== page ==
Making Men at Izichwe Football Club

By | September 20th, 2013 | 8 Comments



Guest Post by *Liz Timbs

In August 2013, I had the privilege of spending three days with the Izichwe Football Club in Pietermaritzburg, capital of South Africa’s KwaZulu-Natal province. During my brief stay, I observed training sessions, visited players’ high schools, and interviewed some of the young men and coaches. The quotes below come from these conversations.

Every weekday afternoon at the University of KwaZulu-Natal campus in Pietermaritzburg, two dozen 10th grade-boys come together on a humble football pitch to hone their skills at Izichwe Football Club. Established in 2010 and named after the first military regiment (ibutho) commanded by Shaka Zulu, the club is “not just about kicking a ball,” says Thabo Dladla, founding director of Izichwe and Director of Soccer at UKZN. It is also about developing young men of character and respect who represent their communities and themselves with pride and honor.

Respect (inhlonipho in the Zulu language) and discipline (inkuliso) are core values at Izichwe as they are in Zulu culture more broadly. The coaches refer to the teenagers as amadoda (umarried young men) and even baba (father) to stress the importance of carrying themselves in a mature way on and off the pitch.

These two dozen high school boys at Izichwe embody the values and lessons imparted to them by their coaches, especially Thabo’s emphasis on showing self-respect as much as respect for others. When I spoke with the youngsters, they politely thanked me for coming to Pietermaritzburg to meet them and spoke with poise beyond their years.

“The program is not only about sports or soccer. It’s mostly about life,” Asanda tells me. Izichwe is “about respecting the people you are around, and playing fair, which applies in life. You do it the right way. Don’t cheat. Don’t cheat yourself.” Similarly, Simphiwe stated, without hesitation, that Izichwe had taught him “to work hard in life and to respect your instructors.” Asanda and Simphiwe’s statements were echoed in a team meeting I observed. Technical director Mhlanga Madondo, a police officer, entreated the players to look at their performances in the previous weekend’s tournament, stating that he expected them to “take responsibility for their own growth.”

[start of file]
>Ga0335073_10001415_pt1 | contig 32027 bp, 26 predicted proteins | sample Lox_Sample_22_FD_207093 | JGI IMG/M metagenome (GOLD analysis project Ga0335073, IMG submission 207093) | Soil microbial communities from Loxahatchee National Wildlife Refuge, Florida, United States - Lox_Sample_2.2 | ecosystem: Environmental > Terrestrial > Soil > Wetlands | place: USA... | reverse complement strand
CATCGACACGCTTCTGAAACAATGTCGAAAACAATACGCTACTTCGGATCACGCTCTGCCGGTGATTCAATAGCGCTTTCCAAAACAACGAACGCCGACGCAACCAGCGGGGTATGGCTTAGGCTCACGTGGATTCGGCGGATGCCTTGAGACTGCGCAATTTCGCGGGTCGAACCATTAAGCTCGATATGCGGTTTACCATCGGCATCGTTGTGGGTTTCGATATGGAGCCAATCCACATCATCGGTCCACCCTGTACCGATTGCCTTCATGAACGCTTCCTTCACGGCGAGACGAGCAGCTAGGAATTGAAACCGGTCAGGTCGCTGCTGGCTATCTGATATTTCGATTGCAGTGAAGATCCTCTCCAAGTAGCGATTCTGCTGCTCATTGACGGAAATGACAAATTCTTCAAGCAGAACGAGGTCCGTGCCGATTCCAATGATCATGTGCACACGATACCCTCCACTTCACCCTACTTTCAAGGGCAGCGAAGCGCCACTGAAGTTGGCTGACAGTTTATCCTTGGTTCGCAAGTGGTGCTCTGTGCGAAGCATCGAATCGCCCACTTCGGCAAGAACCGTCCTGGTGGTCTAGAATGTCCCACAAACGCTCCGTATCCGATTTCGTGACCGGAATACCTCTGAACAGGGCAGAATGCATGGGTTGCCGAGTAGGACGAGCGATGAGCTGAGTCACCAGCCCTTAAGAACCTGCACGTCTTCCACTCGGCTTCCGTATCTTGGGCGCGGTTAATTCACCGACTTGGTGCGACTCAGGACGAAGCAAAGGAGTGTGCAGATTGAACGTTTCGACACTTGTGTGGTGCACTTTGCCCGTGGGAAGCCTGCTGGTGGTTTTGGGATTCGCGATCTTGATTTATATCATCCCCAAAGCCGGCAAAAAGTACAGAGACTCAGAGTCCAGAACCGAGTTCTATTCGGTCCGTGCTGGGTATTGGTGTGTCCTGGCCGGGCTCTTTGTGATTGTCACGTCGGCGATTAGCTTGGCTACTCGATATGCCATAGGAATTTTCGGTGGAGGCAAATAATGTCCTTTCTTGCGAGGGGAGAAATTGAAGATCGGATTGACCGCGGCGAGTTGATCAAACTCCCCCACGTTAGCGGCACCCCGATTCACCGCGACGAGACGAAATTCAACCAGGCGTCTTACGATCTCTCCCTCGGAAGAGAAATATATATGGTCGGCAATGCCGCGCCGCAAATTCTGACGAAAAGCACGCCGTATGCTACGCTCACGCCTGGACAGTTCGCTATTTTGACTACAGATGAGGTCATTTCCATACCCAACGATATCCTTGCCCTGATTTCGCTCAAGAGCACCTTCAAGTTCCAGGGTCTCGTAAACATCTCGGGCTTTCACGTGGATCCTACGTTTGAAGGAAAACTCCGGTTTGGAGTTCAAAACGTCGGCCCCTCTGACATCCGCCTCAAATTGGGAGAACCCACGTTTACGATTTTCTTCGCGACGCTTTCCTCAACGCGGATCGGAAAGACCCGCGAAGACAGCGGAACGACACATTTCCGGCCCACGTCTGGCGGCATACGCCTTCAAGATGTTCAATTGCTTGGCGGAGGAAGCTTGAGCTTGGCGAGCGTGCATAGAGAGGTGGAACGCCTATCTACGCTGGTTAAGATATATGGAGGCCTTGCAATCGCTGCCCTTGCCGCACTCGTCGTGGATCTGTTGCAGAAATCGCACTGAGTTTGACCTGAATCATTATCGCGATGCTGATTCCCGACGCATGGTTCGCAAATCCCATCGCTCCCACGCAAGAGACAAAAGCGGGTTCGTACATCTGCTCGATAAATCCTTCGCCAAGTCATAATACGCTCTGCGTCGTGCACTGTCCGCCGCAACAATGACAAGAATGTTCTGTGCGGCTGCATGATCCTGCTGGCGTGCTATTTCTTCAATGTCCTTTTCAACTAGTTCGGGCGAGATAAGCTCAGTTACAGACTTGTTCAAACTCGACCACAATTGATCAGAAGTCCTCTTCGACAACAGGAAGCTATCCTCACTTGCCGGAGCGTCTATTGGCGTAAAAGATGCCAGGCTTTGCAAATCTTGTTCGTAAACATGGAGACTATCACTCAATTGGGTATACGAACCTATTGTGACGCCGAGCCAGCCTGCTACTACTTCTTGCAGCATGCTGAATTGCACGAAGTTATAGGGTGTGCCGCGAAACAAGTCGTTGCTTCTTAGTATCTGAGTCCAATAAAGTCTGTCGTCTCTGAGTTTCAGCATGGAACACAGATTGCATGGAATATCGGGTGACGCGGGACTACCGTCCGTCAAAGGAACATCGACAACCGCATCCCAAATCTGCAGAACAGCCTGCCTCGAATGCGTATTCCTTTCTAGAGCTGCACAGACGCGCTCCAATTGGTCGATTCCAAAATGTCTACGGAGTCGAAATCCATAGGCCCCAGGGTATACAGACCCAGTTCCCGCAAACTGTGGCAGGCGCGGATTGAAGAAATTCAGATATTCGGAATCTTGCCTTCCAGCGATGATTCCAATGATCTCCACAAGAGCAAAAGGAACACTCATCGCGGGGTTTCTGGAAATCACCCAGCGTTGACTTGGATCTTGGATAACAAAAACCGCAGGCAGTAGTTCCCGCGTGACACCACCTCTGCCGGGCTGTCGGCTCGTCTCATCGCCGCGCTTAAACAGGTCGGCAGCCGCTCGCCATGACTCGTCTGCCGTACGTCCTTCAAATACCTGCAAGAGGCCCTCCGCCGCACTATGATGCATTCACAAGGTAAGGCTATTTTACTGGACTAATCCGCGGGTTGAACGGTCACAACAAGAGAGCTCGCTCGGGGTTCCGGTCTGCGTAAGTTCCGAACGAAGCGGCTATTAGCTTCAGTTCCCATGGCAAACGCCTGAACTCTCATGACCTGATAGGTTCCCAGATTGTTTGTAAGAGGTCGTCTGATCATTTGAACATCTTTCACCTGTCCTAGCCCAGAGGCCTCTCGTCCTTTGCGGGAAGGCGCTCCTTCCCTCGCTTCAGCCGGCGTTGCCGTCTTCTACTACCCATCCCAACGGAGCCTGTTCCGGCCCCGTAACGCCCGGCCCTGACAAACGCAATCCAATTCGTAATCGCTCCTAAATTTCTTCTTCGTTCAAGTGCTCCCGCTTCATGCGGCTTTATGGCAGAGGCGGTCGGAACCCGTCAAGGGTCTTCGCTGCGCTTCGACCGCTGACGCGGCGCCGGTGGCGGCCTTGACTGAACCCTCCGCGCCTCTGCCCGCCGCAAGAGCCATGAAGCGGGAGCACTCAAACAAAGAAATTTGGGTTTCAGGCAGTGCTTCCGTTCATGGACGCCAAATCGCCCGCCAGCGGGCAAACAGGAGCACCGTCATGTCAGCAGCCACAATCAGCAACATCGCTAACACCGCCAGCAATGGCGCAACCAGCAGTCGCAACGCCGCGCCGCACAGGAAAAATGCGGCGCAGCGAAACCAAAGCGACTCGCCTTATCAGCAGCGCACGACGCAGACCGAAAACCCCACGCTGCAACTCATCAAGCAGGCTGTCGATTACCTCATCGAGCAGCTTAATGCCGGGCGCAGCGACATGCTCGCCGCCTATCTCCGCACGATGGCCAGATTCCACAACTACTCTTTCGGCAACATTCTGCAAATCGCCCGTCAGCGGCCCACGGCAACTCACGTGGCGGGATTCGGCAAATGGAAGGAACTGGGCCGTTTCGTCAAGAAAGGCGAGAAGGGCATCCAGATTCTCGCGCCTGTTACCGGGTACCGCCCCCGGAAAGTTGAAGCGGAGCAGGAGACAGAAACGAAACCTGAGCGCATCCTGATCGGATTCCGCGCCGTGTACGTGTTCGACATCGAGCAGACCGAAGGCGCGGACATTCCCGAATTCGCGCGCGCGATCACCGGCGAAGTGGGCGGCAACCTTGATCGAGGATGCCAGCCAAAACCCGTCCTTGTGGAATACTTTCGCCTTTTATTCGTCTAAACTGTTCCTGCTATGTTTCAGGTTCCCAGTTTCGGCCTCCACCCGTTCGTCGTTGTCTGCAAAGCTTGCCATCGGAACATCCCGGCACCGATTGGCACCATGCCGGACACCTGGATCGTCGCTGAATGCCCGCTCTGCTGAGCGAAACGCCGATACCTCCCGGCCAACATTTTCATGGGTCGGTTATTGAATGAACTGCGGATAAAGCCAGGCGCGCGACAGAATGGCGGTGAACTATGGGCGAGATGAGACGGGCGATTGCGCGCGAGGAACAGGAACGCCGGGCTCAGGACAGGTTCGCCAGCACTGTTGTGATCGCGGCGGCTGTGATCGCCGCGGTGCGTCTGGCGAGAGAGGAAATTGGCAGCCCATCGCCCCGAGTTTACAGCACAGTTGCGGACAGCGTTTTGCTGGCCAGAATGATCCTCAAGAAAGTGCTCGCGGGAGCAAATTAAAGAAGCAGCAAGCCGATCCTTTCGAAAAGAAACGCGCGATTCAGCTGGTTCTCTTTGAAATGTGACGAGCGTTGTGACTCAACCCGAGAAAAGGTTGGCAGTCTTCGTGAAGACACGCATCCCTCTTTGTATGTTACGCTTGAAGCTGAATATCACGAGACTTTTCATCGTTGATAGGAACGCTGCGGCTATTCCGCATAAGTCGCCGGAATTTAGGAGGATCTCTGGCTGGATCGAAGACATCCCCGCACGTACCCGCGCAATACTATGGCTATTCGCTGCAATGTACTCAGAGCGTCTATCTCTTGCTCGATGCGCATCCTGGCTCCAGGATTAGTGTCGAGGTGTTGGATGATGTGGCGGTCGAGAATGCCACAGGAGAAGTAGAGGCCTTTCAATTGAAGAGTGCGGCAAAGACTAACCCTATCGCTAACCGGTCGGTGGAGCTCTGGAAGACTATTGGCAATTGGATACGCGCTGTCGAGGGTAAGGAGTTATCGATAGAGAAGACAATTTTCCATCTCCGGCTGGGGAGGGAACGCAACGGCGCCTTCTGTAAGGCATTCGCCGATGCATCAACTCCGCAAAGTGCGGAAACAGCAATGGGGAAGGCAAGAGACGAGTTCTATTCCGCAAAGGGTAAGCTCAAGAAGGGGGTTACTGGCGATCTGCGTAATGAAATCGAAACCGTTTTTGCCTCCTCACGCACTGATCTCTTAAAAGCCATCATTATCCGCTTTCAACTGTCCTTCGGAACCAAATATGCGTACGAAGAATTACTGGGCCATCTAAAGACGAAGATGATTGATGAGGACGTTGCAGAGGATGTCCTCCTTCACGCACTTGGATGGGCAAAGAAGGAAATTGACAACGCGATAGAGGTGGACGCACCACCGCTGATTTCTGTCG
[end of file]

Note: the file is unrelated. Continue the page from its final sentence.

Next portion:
Hard work is another crucial component of the Izichwe way. When I asked Lindi what the program had given him, he said, simply: “discipline.” Every day, without exception, the boys make their way to the university sports fields to train from 3:30p.m. to 5:30p.m. Many of the boys also play for their school teams at least one day a week (with one boy competing in cross country events in addition to playing school soccer). Saturday is match day in a local amateur league. Sundays are reserved for tournaments. This intense, demanding schedule instills in the boys not only physical endurance and strength, but mental acuity as well. Dladla believes this constant pressure shows the dedication and perseverance of his players. “Boys like Siphesehle (the cross country runner), he’s very, very competitive, you know? He did cross country; he came [to training], and I said, “Hey! You rest!” He said, “No, coach! I came to train!”

Although the players’ development as athletes is central to the program, Thabo, a former teacher and ex-professional footballer, regularly reminds players that “nothing in this life is as important as knowledge.” As a result, the program integrates numerous educational programs into their activities. Every night at the conclusion of practice, around 5:30, a group of the players gathers in a classroom on campus to study under the supervision of volunteer university students.

The coaches closely monitor individuals’ academic performance by reviewing school progress reports. This scrutiny, one parent explained, helps to “notice any hiccups in their progress at school.” In the opinion of Devon, the life sciences teacher at Alexandra High School, which several Izichwe boys attend, such devoted attention to player’s academics is unusual when compared with many other students who lack such careful supervision. “It’s a structured lifestyle which, I think, is lacking in a lot of our schools,” Devon explained. “I think that’s partly why these boys are so successful. They grow and they excel in every area.”